Elijah Cummings, a man of character and the best of Baltimore

OPINION — In the summertime, Baltimore can be hot as blazes with humidity to match. Trying to cool off in a public pool would be quite an ordinary outing for an 11-year-old boy. But for young Elijah Cummings in 1962, it turned into a nightmare in the still largely segregated city. White adults and children resisting integration yelled, “Go back to where you came from” — sound familiar? — to children and, over the heads of a police line, threw rocks and bottles, one of which caught young Elijah in the face.

That day taught Cummings he had rights, he later said, and it made him determined to become a lawyer despite teachers who dismissed his dream as impossible. With strong parents and supporters such as his boss at a drug store, who paid his college admission fee, Cummings fulfilled that dream and so much more.

The experience and the lesson he learned from it told you a lot about the boy who would become the man, a fighter for justice and a leader with a sense of right and wrong, even when there was a price to pay —lasting physical and emotional scars, reminders of work left to be done.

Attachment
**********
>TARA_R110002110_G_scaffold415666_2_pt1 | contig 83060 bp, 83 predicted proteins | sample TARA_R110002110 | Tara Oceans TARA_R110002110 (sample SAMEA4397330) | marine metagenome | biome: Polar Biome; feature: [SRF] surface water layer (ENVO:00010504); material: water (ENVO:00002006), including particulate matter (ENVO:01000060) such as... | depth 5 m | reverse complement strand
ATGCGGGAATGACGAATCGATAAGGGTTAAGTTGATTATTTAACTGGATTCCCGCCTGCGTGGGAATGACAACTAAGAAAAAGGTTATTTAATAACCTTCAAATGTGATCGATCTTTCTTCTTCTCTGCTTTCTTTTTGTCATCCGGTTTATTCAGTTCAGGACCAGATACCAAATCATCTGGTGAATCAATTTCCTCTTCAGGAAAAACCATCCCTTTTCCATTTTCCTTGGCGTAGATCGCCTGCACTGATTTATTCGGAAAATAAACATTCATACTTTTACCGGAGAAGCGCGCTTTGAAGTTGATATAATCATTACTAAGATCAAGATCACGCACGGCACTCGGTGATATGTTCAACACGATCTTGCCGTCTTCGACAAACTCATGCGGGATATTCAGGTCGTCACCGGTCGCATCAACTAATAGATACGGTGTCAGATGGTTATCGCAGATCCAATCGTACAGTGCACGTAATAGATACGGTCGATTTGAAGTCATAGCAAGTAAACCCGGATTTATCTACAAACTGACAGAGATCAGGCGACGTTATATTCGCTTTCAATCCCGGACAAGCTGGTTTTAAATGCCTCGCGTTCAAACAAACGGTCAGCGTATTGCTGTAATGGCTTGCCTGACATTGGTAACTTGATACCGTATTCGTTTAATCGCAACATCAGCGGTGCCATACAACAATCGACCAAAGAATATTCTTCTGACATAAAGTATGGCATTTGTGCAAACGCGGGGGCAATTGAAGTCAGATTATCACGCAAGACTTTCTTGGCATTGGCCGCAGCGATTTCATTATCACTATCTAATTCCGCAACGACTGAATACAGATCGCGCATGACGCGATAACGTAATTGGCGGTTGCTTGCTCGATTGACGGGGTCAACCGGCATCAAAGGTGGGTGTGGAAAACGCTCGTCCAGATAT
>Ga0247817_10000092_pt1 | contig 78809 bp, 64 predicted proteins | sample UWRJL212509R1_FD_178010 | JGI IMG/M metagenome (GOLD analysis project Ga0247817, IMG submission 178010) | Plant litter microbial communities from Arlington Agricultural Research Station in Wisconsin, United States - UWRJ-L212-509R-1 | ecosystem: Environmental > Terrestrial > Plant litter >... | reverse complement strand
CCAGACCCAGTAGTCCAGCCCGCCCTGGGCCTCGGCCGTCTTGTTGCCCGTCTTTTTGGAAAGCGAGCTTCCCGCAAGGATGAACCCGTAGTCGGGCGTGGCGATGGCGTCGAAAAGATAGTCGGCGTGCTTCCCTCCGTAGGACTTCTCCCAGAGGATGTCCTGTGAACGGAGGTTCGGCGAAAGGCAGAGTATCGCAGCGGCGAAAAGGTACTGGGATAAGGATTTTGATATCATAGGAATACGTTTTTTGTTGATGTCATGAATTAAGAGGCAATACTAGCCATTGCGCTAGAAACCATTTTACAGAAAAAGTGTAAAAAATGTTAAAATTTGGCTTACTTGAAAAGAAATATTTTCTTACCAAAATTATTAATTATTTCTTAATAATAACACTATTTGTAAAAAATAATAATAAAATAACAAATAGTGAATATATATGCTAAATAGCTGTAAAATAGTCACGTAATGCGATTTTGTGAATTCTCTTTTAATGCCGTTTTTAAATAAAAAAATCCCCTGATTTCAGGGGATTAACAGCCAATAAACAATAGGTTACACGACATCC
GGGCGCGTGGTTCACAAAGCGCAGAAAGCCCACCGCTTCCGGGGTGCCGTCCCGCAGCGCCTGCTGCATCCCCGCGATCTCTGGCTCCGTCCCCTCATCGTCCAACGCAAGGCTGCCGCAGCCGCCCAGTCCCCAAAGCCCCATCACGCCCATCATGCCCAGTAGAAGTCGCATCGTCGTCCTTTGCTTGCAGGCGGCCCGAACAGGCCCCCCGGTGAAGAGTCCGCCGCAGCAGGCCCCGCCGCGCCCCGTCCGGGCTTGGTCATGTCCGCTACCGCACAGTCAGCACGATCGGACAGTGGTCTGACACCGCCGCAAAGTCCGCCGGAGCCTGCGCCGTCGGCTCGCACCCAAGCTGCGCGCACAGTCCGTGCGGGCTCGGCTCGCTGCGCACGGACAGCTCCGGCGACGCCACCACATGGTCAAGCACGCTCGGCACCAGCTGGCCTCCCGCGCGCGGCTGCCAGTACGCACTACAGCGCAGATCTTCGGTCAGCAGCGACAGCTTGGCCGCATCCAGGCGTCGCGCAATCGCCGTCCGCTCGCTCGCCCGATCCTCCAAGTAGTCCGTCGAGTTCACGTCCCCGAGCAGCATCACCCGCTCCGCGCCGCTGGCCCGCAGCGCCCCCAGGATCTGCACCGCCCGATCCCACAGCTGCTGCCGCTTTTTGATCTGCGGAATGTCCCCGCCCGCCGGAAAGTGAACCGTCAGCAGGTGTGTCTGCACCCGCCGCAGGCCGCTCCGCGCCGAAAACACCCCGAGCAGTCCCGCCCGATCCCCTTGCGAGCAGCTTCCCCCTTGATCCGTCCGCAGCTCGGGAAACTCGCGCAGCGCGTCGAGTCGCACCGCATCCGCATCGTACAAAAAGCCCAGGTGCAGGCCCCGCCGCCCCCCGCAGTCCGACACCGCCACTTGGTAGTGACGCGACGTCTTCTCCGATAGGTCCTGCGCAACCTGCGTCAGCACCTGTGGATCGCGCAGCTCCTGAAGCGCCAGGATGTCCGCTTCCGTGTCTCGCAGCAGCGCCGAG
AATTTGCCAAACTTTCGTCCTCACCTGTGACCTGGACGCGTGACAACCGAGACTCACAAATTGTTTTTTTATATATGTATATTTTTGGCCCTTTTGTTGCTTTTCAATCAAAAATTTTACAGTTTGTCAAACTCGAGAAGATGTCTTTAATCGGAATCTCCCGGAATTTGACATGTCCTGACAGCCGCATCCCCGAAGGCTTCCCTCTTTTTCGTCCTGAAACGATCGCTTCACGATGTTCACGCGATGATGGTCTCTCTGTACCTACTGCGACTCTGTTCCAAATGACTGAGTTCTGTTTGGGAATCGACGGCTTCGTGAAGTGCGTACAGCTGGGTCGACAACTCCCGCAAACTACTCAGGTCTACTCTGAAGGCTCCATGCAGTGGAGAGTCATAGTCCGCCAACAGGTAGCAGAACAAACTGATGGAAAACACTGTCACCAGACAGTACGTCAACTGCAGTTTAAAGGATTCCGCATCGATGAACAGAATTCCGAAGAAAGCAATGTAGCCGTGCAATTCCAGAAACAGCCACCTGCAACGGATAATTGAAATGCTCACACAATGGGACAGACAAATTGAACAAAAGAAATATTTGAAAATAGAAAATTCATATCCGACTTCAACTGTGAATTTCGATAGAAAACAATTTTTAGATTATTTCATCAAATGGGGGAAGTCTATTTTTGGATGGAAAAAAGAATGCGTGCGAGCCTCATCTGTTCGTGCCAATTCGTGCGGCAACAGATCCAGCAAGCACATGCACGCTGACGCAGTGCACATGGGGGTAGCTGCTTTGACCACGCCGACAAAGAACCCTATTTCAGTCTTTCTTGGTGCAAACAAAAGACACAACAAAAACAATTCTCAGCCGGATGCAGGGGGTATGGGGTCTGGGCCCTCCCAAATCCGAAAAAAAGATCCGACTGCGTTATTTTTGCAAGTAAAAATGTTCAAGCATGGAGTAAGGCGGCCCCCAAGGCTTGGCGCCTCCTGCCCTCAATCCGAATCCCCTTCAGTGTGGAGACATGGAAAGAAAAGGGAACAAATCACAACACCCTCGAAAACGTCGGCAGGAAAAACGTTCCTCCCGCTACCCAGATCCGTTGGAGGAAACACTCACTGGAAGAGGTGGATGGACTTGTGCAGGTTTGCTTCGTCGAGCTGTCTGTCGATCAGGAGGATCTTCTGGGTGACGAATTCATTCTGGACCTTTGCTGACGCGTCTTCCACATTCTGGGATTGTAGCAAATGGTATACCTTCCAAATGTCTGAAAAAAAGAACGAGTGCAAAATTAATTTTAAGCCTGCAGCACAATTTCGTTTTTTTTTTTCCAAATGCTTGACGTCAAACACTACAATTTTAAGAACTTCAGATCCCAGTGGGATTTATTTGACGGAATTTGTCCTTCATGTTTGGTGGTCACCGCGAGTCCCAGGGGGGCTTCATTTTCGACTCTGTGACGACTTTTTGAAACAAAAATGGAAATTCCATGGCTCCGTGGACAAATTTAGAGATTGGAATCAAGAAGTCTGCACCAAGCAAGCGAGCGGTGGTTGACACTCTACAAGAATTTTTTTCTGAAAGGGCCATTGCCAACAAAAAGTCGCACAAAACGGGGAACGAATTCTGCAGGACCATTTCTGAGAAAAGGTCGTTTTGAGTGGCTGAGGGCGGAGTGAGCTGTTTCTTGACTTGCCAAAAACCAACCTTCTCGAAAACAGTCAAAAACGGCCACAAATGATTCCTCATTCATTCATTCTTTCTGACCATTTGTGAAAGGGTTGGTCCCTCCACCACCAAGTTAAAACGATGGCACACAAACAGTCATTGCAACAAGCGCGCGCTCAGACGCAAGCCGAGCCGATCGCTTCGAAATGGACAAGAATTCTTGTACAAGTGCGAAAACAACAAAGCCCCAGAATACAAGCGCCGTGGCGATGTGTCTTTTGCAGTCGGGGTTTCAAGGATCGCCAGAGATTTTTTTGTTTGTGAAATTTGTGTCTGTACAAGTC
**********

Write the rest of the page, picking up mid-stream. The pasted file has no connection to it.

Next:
What Does the Jeffrey Epstein Case Say About Justice and Privilege?

CHARLOTTE, N.C. — As more details are revealed in the case of Jeffrey Epstein, the multi-millionaire arrested on charges of sex-trafficking girls as young as 14, there are more and more questions. Secretary of Labor Alexander Acosta, who, when he was a U.S. attorney, arranged a plea deal for Epstein, is defending himself and resisting calls to resign. But many want to know more about why Epstein received such a light sentence in that case in Florida, and whether power and privilege played a part.

Epstein has pleaded not guilty. Now, the young women are speaking out – and many Americans are examining a criminal justice system that seems to work differently for rich and poor.